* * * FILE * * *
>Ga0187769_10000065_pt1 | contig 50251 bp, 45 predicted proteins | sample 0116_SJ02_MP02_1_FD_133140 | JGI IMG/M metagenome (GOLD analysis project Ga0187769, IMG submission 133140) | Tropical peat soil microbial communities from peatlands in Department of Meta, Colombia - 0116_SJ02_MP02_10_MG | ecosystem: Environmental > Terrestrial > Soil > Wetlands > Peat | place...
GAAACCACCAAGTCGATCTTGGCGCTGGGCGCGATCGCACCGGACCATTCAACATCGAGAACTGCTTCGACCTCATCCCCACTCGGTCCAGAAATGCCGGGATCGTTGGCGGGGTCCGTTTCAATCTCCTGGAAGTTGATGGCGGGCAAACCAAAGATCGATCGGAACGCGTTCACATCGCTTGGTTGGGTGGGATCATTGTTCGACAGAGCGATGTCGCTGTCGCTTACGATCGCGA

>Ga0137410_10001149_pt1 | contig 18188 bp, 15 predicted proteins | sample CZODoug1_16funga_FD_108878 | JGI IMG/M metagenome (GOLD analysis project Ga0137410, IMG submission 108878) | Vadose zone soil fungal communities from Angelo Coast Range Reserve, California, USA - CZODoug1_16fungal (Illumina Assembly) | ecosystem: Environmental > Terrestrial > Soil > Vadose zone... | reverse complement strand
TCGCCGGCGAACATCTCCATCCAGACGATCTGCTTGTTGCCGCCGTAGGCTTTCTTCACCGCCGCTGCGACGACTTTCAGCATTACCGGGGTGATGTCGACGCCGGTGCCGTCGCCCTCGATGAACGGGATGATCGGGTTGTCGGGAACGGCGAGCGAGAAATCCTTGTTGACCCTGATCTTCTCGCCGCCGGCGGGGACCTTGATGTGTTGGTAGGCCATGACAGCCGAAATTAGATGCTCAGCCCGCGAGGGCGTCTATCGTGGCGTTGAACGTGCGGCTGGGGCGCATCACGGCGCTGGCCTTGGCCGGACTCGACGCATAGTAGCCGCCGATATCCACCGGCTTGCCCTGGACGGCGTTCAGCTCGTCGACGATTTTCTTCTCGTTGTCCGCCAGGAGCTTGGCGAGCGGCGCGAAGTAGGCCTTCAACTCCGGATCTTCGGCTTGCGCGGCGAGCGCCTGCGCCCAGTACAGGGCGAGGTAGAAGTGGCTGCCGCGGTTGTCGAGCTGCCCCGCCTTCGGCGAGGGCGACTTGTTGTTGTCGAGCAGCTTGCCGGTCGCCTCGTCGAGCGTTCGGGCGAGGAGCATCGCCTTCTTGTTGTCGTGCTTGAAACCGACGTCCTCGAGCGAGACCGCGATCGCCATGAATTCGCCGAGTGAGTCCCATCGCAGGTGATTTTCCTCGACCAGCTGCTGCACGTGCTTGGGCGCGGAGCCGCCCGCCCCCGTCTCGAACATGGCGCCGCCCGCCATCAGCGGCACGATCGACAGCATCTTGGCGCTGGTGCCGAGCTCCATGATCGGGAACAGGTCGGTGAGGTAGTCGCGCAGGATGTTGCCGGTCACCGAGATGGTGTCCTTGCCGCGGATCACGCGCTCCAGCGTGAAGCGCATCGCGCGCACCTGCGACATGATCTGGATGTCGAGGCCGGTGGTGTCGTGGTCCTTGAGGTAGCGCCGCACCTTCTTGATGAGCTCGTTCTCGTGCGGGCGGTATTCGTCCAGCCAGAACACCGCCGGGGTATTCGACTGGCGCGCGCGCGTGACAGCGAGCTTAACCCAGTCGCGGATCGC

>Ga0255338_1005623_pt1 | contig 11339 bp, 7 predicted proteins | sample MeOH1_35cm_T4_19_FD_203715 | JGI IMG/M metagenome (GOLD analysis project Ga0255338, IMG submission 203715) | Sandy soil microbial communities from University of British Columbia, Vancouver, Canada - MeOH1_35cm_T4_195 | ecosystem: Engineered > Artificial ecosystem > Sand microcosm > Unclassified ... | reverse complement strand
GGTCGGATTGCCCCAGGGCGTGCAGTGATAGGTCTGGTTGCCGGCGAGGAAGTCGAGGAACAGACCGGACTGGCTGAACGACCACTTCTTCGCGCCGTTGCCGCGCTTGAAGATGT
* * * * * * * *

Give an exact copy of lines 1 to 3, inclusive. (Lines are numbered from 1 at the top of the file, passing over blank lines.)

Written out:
>Ga0187769_10000065_pt1 | contig 50251 bp, 45 predicted proteins | sample 0116_SJ02_MP02_1_FD_133140 | JGI IMG/M metagenome (GOLD analysis project Ga0187769, IMG submission 133140) | Tropical peat soil microbial communities from peatlands in Department of Meta, Colombia - 0116_SJ02_MP02_10_MG | ecosystem: Environmental > Terrestrial > Soil > Wetlands > Peat | place...
GAAACCACCAAGTCGATCTTGGCGCTGGGCGCGATCGCACCGGACCATTCAACATCGAGAACTGCTTCGACCTCATCCCCACTCGGTCCAGAAATGCCGGGATCGTTGGCGGGGTCCGTTTCAATCTCCTGGAAGTTGATGGCGGGCAAACCAAAGATCGATCGGAACGCGTTCACATCGCTTGGTTGGGTGGGATCATTGTTCGACAGAGCGATGTCGCTGTCGCTTACGATCGCGA

>Ga0137410_10001149_pt1 | contig 18188 bp, 15 predicted proteins | sample CZODoug1_16funga_FD_108878 | JGI IMG/M metagenome (GOLD analysis project Ga0137410, IMG submission 108878) | Vadose zone soil fungal communities from Angelo Coast Range Reserve, California, USA - CZODoug1_16fungal (Illumina Assembly) | ecosystem: Environmental > Terrestrial > Soil > Vadose zone... | reverse complement strand